In response to the shooting at Stoneman Douglas High School on Feb. 14, 2018 and the 17 casualties that came with it, students around the nation are taking action with national school walkouts April 20, the 19th anniversary of the Columbine shooting. Timber Creek students intend to participate, spreading awareness for school safety, with the support of Keller ISD administration.
The walkout is taking place on Friday, April 20 at 10 a.m. and will last for 17 minutes, one minute for every life lost at Stoneman Douglas. According to Timber Creek’s Walkout coordinator, Nevaeh Sotelo, all participants will walk out calmly when the clock strikes ten, and meet at the main entrance. The walkout will continue to a march, which will end at the sidewalk off of Timberland Boulevard. Sotelo also says signs are welcome, but not required.
“I feel like the walkout is such a powerful way to get out a clear message that people, students especially, will not tolerate the inaction towards gun violence any longer,” said Sotelo.
While there has been talk around whether or not students will be penalized for the walkout, principal Donald Bartlett assured there will be no repercussions as long as the walkout goes as planned.
“I believe it is your right as students…It’s about student safety,” Bartlett explained. “I have no problem with it whatsoever.”
Though with Bartlett’s primary concern being student safety, he worries about a counter-protest. While he advocates for students having a voice, he wishes for complete safety for Creek attendees on both sides of the political spectrum.
“I’ll have a plan for [Keller ISD Administration] protecting both us and our freedom of speech,” Bartlett told Talon last week.
A letter released to Talon detailed how Bartlett will be communicating with parents about the walkout:
Excerpt from the letter
“In anticipation of the National Student Walkout Day on April 20, 2018, I want to make you aware that the District is not changing any of its procedures or instructional plans, as the Walkout is a student-led, student initiative. If you need to dismiss your child early for any reason that day please remain up front and have your student meet you in the office.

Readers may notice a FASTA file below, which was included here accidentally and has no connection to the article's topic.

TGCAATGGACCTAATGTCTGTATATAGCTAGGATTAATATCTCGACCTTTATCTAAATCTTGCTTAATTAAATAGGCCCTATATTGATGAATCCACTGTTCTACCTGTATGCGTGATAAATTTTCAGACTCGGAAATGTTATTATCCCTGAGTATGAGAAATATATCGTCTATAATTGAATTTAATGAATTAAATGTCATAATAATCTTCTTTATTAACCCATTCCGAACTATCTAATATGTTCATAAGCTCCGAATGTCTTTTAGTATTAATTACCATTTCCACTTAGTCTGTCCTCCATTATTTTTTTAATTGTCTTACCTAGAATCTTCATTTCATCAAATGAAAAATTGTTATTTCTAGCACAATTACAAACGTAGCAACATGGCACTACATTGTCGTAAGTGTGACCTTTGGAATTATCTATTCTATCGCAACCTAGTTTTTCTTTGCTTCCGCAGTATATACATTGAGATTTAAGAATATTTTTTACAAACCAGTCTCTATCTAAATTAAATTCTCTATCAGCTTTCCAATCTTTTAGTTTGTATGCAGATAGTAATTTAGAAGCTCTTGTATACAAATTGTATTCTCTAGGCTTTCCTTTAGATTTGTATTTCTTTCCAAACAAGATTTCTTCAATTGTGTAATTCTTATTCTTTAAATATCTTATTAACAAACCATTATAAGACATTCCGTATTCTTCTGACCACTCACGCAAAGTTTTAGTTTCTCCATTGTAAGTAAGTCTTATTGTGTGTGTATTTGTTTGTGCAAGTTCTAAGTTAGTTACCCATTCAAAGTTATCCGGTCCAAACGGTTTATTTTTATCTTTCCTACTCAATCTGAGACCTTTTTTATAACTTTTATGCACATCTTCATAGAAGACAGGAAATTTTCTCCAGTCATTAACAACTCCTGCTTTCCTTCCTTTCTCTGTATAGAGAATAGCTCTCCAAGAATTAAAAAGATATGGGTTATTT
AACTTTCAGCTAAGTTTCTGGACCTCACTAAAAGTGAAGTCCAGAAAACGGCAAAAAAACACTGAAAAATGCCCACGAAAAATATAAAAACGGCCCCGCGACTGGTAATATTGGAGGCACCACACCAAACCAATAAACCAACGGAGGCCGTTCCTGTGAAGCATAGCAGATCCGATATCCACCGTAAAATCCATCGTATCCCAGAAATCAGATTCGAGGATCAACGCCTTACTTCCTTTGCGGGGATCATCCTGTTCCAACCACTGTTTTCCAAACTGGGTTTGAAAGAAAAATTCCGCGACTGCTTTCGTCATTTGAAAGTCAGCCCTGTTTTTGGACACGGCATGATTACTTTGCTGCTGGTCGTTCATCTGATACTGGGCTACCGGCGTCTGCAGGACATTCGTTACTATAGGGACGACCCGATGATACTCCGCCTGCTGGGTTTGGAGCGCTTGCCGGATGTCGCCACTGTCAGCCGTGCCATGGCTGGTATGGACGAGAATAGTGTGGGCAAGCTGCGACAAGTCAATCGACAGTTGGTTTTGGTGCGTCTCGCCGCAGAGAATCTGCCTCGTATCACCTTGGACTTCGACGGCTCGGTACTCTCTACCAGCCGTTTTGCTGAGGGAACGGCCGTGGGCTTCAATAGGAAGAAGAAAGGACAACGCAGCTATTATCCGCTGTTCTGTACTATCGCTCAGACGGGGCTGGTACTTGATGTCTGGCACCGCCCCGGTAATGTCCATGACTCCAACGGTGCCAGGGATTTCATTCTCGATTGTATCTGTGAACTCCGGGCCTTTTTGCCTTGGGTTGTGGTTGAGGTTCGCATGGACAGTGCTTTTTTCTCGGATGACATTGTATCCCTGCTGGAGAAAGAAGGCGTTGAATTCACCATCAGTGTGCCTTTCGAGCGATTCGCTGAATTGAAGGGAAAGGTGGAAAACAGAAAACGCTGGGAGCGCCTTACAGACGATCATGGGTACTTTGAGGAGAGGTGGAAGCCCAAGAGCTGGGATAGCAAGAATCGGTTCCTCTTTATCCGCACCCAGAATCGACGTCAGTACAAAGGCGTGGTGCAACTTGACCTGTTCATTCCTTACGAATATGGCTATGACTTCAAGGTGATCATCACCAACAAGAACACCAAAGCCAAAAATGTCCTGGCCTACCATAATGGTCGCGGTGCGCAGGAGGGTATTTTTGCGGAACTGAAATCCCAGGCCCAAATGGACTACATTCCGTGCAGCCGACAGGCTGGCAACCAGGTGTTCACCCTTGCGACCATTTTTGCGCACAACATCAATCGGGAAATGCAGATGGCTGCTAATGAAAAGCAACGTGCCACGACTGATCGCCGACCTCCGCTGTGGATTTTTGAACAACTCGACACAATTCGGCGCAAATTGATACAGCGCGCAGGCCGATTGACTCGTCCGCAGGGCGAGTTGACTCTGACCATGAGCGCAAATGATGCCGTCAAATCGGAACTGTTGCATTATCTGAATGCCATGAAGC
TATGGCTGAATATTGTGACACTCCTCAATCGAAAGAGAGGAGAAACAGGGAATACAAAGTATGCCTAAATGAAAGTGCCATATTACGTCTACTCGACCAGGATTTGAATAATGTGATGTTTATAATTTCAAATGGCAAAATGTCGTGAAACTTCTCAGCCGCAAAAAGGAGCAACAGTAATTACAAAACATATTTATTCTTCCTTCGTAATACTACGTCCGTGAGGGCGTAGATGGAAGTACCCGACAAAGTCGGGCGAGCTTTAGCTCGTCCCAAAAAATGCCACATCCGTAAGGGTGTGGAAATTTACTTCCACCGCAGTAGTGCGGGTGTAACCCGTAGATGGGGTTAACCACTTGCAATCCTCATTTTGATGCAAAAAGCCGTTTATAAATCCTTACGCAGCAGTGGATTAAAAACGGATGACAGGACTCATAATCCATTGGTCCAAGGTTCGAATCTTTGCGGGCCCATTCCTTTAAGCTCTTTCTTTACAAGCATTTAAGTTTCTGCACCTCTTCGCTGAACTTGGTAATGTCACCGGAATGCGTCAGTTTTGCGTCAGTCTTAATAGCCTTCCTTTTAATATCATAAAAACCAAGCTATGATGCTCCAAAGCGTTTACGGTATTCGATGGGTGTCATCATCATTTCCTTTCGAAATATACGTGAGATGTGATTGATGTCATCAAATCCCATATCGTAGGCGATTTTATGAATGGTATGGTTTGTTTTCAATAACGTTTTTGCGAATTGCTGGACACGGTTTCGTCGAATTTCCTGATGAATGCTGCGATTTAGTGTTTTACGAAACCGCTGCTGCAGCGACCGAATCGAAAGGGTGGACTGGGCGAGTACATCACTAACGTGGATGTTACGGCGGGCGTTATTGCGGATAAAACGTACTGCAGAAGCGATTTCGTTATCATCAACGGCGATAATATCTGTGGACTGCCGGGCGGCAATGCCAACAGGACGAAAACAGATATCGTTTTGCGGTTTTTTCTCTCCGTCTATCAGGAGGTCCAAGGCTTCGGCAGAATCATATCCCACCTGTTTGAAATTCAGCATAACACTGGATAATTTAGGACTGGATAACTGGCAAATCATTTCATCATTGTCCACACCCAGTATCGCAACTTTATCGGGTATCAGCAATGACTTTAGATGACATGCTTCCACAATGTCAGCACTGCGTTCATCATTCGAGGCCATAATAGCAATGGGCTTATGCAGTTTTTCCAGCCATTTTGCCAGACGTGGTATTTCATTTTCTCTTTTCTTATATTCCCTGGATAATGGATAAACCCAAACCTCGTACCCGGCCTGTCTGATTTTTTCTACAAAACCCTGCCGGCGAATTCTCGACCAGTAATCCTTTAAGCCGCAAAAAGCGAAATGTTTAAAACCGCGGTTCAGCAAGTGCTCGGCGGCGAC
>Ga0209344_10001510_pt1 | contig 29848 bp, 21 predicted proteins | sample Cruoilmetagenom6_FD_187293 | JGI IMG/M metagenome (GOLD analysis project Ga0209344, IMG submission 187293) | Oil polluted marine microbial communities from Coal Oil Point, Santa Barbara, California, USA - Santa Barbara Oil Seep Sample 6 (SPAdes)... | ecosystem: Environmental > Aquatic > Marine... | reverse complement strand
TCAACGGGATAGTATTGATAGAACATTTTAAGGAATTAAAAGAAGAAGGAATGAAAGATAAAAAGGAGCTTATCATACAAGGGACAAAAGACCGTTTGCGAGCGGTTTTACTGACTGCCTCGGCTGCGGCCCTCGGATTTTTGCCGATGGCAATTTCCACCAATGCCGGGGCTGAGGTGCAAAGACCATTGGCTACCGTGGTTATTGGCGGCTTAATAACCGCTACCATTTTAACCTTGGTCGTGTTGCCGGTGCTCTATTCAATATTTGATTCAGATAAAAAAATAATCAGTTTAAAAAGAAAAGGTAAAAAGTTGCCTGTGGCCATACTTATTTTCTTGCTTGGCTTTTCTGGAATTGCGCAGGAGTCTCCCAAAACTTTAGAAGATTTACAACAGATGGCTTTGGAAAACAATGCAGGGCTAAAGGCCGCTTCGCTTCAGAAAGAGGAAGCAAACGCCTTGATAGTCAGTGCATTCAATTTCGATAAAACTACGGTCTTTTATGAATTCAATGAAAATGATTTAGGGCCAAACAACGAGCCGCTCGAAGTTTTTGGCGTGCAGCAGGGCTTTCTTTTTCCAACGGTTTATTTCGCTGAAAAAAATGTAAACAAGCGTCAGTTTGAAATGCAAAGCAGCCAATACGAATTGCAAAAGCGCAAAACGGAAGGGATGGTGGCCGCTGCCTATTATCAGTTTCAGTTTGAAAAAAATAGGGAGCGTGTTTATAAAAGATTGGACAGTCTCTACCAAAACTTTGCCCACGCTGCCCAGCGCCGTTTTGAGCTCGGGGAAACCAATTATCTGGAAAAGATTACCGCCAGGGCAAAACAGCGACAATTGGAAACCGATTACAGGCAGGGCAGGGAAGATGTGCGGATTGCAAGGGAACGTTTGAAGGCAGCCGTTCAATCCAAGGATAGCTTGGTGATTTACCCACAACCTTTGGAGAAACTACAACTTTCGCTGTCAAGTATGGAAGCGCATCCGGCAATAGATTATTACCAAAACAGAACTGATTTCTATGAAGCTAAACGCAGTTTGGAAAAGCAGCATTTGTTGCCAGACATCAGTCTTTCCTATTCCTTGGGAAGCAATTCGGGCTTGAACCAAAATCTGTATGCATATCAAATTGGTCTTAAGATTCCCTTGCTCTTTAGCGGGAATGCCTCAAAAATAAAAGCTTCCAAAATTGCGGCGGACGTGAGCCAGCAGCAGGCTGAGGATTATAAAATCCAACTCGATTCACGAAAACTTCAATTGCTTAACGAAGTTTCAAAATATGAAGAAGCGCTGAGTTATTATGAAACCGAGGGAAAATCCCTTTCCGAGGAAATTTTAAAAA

Our preference is to have a normal school day with uninterrupted instruction, but our students have already indicated they plan to walk out. They have also indicated they will be present when class starts, peacefully leave and return to class after the 17-minute Walkout.
Classroom instruction will continue and teachers will not change any previously scheduled activities. Students are not being encouraged by the District either to participate or not to participate. While we will not violate students’ right to assemble, if the Walkout occurs we will manage it in the safest way possible by designating an area outside on school property where students may safely assemble.
This exercise of free speech and assembly is different from an incident that disrupts the learning environment, which is subject to the code of conduct. Students who disrupt class in any way or do not return to class will be disciplined just as they would on any other given school day.
Again, in Keller ISD, student safety is our top priority. If you have questions regarding this or any other matter, please do not hesitate to call our office at 817-744-2300.”
Upon being asked if there will be any suspensions as result of the walkout, Bartlett said “absolutely not.” Although, if there are any threats to students, he assured there will be absolute consequences.
Other than response to threats, the only other repercussion a walkout participant will face, is a marked absence from class, but this is only if the student wishes to leave for the remainder of the day. For students wishing to leave for 17 minutes, then return back to class, there will be no repercussions as long as they leave their classes respectfully.
“I would like our young folks to be doing it for the right reasons, that’s all I’m asking.” Bartlett concluded. “We never want any of us to lose our lives in this building. That is not what a school is for.”